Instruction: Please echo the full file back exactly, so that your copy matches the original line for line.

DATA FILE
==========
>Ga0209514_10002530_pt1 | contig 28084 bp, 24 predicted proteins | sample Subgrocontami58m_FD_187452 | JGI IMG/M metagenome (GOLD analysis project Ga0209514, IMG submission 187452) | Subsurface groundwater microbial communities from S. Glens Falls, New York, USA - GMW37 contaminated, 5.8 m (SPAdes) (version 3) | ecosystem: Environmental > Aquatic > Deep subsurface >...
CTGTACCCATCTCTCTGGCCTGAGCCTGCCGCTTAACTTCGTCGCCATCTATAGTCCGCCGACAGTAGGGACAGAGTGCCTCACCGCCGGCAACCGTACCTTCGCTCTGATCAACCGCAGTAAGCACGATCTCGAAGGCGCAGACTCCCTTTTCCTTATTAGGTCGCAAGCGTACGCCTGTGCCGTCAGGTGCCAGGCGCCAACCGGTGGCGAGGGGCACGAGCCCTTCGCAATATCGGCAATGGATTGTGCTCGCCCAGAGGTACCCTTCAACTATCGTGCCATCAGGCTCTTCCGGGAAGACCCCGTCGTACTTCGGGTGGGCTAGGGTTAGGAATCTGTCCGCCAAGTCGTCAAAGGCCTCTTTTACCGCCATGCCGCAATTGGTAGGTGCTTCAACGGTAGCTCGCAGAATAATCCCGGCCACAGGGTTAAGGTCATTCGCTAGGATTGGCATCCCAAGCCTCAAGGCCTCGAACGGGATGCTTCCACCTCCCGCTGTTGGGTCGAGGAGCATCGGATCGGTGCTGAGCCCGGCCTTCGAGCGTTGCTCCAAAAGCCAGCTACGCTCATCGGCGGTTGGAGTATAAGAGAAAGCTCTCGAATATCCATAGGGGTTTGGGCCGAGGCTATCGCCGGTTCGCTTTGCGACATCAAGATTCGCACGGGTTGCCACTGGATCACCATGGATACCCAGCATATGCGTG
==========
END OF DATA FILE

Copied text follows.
>Ga0209514_10002530_pt1 | contig 28084 bp, 24 predicted proteins | sample Subgrocontami58m_FD_187452 | JGI IMG/M metagenome (GOLD analysis project Ga0209514, IMG submission 187452) | Subsurface groundwater microbial communities from S. Glens Falls, New York, USA - GMW37 contaminated, 5.8 m (SPAdes) (version 3) | ecosystem: Environmental > Aquatic > Deep subsurface >...
CTGTACCCATCTCTCTGGCCTGAGCCTGCCGCTTAACTTCGTCGCCATCTATAGTCCGCCGACAGTAGGGACAGAGTGCCTCACCGCCGGCAACCGTACCTTCGCTCTGATCAACCGCAGTAAGCACGATCTCGAAGGCGCAGACTCCCTTTTCCTTATTAGGTCGCAAGCGTACGCCTGTGCCGTCAGGTGCCAGGCGCCAACCGGTGGCGAGGGGCACGAGCCCTTCGCAATATCGGCAATGGATTGTGCTCGCCCAGAGGTACCCTTCAACTATCGTGCCATCAGGCTCTTCCGGGAAGACCCCGTCGTACTTCGGGTGGGCTAGGGTTAGGAATCTGTCCGCCAAGTCGTCAAAGGCCTCTTTTACCGCCATGCCGCAATTGGTAGGTGCTTCAACGGTAGCTCGCAGAATAATCCCGGCCACAGGGTTAAGGTCATTCGCTAGGATTGGCATCCCAAGCCTCAAGGCCTCGAACGGGATGCTTCCACCTCCCGCTGTTGGGTCGAGGAGCATCGGATCGGTGCTGAGCCCGGCCTTCGAGCGTTGCTCCAAAAGCCAGCTACGCTCATCGGCGGTTGGAGTATAAGAGAAAGCTCTCGAATATCCATAGGGGTTTGGGCCGAGGCTATCGCCGGTTCGCTTTGCGACATCAAGATTCGCACGGGTTGCCACTGGATCACCATGGATACCCAGCATATGCGTG